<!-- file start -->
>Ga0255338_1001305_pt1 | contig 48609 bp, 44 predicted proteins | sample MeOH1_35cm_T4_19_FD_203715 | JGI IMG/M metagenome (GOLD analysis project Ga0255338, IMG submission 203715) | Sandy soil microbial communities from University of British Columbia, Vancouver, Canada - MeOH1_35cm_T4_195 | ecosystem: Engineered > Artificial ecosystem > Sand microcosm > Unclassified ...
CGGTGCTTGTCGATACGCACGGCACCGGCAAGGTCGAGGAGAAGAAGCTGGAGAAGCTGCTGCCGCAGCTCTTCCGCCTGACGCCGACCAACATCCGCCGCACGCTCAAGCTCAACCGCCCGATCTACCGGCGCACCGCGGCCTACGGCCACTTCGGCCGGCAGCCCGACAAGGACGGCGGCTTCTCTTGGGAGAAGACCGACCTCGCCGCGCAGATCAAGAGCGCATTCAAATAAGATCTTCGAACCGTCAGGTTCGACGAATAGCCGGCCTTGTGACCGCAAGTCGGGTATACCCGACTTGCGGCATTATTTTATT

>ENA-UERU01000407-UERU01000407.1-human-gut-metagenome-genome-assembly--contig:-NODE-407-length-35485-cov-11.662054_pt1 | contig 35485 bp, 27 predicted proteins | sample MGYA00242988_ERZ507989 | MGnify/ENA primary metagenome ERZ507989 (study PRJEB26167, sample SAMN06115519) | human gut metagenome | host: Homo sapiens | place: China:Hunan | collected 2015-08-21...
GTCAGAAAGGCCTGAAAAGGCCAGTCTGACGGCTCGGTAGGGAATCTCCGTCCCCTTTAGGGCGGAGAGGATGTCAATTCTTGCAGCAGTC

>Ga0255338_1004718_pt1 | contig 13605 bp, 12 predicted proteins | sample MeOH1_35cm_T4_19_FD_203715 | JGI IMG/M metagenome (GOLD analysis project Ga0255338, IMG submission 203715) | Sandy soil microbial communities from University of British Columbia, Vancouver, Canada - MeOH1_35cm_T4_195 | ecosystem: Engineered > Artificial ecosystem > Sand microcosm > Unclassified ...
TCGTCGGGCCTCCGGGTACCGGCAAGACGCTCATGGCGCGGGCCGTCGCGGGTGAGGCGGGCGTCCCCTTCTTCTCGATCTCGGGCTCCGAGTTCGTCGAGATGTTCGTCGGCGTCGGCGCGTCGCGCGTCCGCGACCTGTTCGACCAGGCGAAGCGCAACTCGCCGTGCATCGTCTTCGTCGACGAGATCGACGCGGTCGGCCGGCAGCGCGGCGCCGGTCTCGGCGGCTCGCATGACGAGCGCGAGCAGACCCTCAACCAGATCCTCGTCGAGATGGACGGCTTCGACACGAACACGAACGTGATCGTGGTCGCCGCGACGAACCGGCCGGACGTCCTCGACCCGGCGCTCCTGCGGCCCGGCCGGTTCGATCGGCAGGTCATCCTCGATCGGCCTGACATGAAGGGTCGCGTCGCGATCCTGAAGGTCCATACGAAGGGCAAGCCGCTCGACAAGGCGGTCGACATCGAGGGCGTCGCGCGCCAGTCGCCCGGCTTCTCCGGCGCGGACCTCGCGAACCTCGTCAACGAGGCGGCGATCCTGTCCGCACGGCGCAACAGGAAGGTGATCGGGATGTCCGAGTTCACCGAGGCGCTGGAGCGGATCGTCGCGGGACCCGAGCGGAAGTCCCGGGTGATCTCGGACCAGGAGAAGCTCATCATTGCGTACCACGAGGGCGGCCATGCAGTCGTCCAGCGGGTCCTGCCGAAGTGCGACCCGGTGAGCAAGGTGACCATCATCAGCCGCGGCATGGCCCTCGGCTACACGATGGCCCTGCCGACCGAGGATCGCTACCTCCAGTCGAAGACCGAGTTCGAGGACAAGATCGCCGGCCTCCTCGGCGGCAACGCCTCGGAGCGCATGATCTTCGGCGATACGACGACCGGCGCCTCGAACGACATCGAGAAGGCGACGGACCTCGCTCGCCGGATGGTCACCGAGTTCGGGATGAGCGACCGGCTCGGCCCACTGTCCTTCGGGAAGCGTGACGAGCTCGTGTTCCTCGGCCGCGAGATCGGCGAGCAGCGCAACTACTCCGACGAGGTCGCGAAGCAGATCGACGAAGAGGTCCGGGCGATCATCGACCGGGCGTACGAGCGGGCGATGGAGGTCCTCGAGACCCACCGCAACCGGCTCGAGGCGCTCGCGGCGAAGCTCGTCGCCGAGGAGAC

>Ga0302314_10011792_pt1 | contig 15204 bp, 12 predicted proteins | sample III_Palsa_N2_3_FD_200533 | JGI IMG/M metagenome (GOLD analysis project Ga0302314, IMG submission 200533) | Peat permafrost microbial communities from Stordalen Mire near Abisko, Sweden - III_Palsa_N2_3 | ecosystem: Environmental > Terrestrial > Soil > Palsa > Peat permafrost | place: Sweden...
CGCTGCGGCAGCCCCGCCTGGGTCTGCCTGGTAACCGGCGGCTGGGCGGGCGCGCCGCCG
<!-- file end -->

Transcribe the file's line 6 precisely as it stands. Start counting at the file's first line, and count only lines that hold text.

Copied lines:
TCGTCGGGCCTCCGGGTACCGGCAAGACGCTCATGGCGCGGGCCGTCGCGGGTGAGGCGGGCGTCCCCTTCTTCTCGATCTCGGGCTCCGAGTTCGTCGAGATGTTCGTCGGCGTCGGCGCGTCGCGCGTCCGCGACCTGTTCGACCAGGCGAAGCGCAACTCGCCGTGCATCGTCTTCGTCGACGAGATCGACGCGGTCGGCCGGCAGCGCGGCGCCGGTCTCGGCGGCTCGCATGACGAGCGCGAGCAGACCCTCAACCAGATCCTCGTCGAGATGGACGGCTTCGACACGAACACGAACGTGATCGTGGTCGCCGCGACGAACCGGCCGGACGTCCTCGACCCGGCGCTCCTGCGGCCCGGCCGGTTCGATCGGCAGGTCATCCTCGATCGGCCTGACATGAAGGGTCGCGTCGCGATCCTGAAGGTCCATACGAAGGGCAAGCCGCTCGACAAGGCGGTCGACATCGAGGGCGTCGCGCGCCAGTCGCCCGGCTTCTCCGGCGCGGACCTCGCGAACCTCGTCAACGAGGCGGCGATCCTGTCCGCACGGCGCAACAGGAAGGTGATCGGGATGTCCGAGTTCACCGAGGCGCTGGAGCGGATCGTCGCGGGACCCGAGCGGAAGTCCCGGGTGATCTCGGACCAGGAGAAGCTCATCATTGCGTACCACGAGGGCGGCCATGCAGTCGTCCAGCGGGTCCTGCCGAAGTGCGACCCGGTGAGCAAGGTGACCATCATCAGCCGCGGCATGGCCCTCGGCTACACGATGGCCCTGCCGACCGAGGATCGCTACCTCCAGTCGAAGACCGAGTTCGAGGACAAGATCGCCGGCCTCCTCGGCGGCAACGCCTCGGAGCGCATGATCTTCGGCGATACGACGACCGGCGCCTCGAACGACATCGAGAAGGCGACGGACCTCGCTCGCCGGATGGTCACCGAGTTCGGGATGAGCGACCGGCTCGGCCCACTGTCCTTCGGGAAGCGTGACGAGCTCGTGTTCCTCGGCCGCGAGATCGGCGAGCAGCGCAACTACTCCGACGAGGTCGCGAAGCAGATCGACGAAGAGGTCCGGGCGATCATCGACCGGGCGTACGAGCGGGCGATGGAGGTCCTCGAGACCCACCGCAACCGGCTCGAGGCGCTCGCGGCGAAGCTCGTCGCCGAGGAGAC